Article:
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FW: 2/22/2005 Daily Report from The Chronicle of Higher Education

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  • Popplestone, Ann
    ... From: The Chronicle [mailto:daily@chronicle.com] Sent: Tuesday, February 22, 2005 5:00 AM To: Chronicle Daily Report Subject: 2/22/2005 Daily Report from
    Message 1 of 2 , Feb 26, 2005
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      -----Original Message-----
      From: The Chronicle [mailto:daily@...]
      Sent: Tuesday, February 22, 2005 5:00 AM
      To: Chronicle Daily Report
      Subject: 2/22/2005 Daily Report from The Chronicle of Higher Education

      ACADEME TODAY: The Chronicle of Higher Education's
      Daily Report for subscribers
      _________________________________________________________________

      Good day!

      Here are news bulletins from The Chronicle of Higher Education
      for Tuesday, February 22.

      * [snip]

      * D-Q UNIVERSITY, the only tribal college in California, has
      closed after being stripped of its accreditation amid a
      financial crisis.
      --> SEE http://chronicle.com/daily/2005/02/2005022204n.htm

      [snip]

      WHO OWNS ISLAMIC LAW? Some liberal scholars of Islam want to
      open the explication of the religion's sacred texts to all, but
      others insist the path to democracy in the Arab world lies
      elsewhere.
      --> SEE http://chronicle.com/weekly/v51/i25/25a01401.htm

      [snip]


      MAGAZINES & JOURNALS

      A glance at the February issue of "Discover":
      Evolution in a digital world

      A group of scientists at Michigan State University is studying
      evolution without looking at a single fossil or biological
      specimen. Their research subjects are all computer-generated,
      says Carl Zimmer, a freelance writer.

      A software program called Avida lets researchers create and
      track generations of organisms "made up of digital bits that can
      mutate in much the same way DNA mutates," he says. Because the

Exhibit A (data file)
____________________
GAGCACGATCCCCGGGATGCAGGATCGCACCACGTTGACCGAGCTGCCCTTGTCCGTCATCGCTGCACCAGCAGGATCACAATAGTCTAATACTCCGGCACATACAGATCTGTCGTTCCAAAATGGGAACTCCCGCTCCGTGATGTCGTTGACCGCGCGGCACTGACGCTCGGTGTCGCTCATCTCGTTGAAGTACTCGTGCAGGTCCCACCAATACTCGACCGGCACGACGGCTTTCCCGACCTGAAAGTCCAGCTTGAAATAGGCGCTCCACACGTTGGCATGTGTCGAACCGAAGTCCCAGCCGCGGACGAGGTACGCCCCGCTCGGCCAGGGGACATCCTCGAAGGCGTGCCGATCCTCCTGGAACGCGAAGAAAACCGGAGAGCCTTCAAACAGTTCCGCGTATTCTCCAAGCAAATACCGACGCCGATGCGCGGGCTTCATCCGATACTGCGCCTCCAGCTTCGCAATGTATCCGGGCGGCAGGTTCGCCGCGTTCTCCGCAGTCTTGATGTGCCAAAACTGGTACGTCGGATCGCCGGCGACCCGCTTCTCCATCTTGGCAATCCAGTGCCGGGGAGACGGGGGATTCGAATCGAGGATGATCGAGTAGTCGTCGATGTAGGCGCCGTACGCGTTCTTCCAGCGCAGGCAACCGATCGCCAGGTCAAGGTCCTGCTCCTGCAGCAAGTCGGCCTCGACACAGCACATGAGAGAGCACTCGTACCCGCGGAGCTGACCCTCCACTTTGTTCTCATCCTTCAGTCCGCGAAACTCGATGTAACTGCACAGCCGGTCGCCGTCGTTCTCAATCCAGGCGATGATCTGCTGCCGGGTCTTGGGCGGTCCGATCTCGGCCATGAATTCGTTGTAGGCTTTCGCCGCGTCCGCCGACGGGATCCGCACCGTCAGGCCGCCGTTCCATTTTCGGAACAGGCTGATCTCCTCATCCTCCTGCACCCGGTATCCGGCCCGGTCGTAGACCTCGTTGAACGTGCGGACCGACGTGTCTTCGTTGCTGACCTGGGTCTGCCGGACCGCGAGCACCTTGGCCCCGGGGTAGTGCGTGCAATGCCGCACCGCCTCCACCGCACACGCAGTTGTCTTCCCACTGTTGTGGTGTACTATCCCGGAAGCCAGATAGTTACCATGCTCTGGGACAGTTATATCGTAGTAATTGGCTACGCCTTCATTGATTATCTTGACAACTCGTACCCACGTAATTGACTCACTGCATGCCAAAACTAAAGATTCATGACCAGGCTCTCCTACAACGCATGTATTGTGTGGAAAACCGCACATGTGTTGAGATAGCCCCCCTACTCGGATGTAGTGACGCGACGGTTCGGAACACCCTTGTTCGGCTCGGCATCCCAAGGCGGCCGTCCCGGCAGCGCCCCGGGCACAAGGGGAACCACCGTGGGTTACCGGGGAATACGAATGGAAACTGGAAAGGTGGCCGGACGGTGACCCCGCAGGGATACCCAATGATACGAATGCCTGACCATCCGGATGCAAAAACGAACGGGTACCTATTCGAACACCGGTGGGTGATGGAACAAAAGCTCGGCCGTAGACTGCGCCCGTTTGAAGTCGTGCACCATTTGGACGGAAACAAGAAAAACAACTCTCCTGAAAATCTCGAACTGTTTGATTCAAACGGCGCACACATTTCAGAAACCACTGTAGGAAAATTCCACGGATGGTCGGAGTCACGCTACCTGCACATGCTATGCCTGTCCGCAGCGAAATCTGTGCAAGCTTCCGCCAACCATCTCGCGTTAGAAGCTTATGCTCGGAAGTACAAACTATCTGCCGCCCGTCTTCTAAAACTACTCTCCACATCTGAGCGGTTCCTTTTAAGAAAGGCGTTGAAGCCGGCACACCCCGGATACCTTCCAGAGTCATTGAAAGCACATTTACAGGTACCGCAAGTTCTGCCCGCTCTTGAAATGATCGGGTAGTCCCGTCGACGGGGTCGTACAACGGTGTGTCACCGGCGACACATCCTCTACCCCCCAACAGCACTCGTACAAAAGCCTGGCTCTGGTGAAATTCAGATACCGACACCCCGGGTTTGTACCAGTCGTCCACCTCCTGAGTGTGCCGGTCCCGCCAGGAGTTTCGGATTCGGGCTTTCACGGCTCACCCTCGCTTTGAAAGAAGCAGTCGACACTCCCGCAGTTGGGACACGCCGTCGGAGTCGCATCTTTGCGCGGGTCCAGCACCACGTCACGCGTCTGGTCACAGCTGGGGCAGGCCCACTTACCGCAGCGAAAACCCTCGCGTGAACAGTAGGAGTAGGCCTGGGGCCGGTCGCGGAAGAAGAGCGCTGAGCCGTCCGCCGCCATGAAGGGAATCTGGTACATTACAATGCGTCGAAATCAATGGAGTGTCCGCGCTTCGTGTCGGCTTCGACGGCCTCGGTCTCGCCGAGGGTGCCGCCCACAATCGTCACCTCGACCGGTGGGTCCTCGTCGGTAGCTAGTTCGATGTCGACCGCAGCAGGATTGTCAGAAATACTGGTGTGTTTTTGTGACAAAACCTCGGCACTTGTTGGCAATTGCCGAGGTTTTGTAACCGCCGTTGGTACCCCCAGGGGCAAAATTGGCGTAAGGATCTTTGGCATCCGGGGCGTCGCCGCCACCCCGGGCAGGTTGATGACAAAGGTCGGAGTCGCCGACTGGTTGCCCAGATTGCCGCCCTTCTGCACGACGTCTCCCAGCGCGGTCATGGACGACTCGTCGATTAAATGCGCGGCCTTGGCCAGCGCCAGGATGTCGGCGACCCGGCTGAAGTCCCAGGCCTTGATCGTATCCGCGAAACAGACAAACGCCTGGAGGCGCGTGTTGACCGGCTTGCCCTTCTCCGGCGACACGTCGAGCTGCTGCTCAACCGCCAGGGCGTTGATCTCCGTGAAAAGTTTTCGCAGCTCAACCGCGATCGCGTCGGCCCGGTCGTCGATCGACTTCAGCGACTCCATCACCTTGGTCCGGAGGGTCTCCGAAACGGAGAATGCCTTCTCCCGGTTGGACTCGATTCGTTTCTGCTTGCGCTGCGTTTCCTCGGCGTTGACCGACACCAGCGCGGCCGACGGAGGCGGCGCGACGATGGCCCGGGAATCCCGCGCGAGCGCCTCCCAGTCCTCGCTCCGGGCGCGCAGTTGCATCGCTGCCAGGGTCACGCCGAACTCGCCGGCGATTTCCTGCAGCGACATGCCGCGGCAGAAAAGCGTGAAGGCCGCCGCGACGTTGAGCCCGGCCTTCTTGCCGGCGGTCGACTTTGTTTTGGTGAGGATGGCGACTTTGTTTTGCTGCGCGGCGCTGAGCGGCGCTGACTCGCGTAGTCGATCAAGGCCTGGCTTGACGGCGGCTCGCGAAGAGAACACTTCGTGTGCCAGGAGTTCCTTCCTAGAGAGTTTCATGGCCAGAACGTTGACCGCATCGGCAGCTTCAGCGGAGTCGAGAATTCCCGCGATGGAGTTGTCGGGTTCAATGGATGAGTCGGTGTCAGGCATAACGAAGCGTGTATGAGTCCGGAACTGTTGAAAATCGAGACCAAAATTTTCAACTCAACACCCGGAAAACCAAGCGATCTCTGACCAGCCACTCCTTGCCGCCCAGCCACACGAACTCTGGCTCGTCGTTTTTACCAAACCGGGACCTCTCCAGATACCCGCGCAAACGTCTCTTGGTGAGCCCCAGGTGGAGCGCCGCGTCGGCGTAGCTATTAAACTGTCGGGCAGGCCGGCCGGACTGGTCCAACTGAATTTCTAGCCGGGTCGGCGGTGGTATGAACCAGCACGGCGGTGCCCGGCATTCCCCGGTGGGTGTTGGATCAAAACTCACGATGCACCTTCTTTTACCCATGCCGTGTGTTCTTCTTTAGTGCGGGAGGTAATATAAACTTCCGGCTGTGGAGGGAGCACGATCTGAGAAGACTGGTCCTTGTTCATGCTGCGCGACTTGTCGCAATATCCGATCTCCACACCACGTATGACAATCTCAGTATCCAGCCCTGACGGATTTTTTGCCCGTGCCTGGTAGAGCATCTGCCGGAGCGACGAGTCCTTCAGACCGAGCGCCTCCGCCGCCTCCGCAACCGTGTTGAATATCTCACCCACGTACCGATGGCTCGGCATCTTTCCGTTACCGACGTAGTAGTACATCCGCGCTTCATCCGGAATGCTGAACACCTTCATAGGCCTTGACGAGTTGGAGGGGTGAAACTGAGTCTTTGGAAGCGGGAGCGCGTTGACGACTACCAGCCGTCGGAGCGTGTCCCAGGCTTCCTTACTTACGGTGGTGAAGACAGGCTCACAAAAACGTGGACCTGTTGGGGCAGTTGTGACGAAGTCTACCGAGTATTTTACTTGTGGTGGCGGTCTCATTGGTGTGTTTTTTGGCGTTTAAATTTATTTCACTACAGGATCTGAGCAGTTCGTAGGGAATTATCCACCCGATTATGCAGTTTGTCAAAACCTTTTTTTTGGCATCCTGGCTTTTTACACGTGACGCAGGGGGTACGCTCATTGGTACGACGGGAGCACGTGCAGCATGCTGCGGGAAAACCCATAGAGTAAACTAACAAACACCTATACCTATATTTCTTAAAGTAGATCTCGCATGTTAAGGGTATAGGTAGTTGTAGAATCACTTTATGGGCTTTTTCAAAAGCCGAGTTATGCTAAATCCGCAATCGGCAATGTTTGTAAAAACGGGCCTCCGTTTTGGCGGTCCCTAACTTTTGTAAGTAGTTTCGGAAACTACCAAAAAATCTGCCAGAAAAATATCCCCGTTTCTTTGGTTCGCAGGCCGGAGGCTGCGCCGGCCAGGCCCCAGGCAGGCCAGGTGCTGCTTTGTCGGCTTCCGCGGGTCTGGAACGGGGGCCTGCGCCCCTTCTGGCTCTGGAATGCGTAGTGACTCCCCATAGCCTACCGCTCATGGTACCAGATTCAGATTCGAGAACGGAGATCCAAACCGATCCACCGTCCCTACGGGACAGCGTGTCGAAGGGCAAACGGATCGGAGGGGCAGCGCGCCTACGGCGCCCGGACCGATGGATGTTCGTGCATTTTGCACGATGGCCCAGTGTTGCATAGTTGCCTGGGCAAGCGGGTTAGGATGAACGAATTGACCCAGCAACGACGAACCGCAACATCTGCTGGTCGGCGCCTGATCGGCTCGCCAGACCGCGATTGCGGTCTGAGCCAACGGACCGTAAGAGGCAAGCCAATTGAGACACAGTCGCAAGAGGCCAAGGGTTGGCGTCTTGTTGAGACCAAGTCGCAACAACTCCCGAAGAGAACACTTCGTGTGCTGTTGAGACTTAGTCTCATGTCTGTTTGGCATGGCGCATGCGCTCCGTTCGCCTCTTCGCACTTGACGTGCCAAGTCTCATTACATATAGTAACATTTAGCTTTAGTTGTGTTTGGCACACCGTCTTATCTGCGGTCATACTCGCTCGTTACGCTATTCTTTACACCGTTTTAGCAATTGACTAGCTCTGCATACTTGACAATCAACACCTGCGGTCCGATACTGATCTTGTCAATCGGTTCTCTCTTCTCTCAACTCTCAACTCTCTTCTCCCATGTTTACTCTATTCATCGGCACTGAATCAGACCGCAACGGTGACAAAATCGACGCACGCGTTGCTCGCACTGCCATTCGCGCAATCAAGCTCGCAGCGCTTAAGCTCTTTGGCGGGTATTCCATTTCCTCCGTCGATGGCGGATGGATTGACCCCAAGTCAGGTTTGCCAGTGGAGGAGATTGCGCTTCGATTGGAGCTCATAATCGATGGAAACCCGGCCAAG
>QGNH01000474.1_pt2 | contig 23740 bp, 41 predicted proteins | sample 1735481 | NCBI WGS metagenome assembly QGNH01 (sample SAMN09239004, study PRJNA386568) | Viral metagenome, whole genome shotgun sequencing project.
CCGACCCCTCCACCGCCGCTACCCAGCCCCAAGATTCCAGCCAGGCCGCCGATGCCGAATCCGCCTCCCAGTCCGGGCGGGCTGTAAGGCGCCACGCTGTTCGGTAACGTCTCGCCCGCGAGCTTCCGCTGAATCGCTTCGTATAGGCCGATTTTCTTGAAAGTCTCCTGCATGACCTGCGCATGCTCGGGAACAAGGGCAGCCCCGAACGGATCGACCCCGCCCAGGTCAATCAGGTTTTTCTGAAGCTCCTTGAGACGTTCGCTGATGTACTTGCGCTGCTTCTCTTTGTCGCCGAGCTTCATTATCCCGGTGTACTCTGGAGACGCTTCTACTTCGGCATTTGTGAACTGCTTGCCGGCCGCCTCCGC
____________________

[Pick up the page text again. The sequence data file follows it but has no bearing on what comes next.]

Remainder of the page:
faux organisms reproduce so much faster than organic creatures,
      he says, researchers can easily study long-term evolutionary
      changes.

      "Avida makes it possible to watch the random mutation and
      natural selection of digital organisms unfold over millions of
      generations," he writes. "In the process, it is beginning to
      shed light on some of the biggest questions of evolution." Those
      questions include: How do complex systems evolve? Why do some
      environments produce many species while others produce only one?
      And what characteristics might we find in life on other planets?

      Mr. Zimmer quotes Robert Pennock, an associate professor of
      philosophy at the university and a member of the Avida team, who
      says their digital creatures go through all the essential parts
      of the Darwinian process and are getting closer all the time to
      fulfilling the biological definition of life.

      "Avida is not a simulation of evolution," says Mr. Pennock. "It
      is an instance of it."

      The article, "Testing Darwin," is on the author's Web site at
      http://www.carlzimmer.com/articles/2005/articles_2005_Avida.html

      Information about the magazine is available at
      http://www.discover.com

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      Copyright (c) 2005 The Chronicle of Higher Education, Inc.
    • anthropmor@AOL.COM
      This avida digital evolution article is pretty entertaining - and a logical outgrowth of so many trends. Mike Pavlik [Non-text portions of this message have
      Message 2 of 2 , Feb 28, 2005
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        This avida digital evolution article is pretty entertaining - and a logical
        outgrowth of so many trends.
        Mike Pavlik


        [Non-text portions of this message have been removed]
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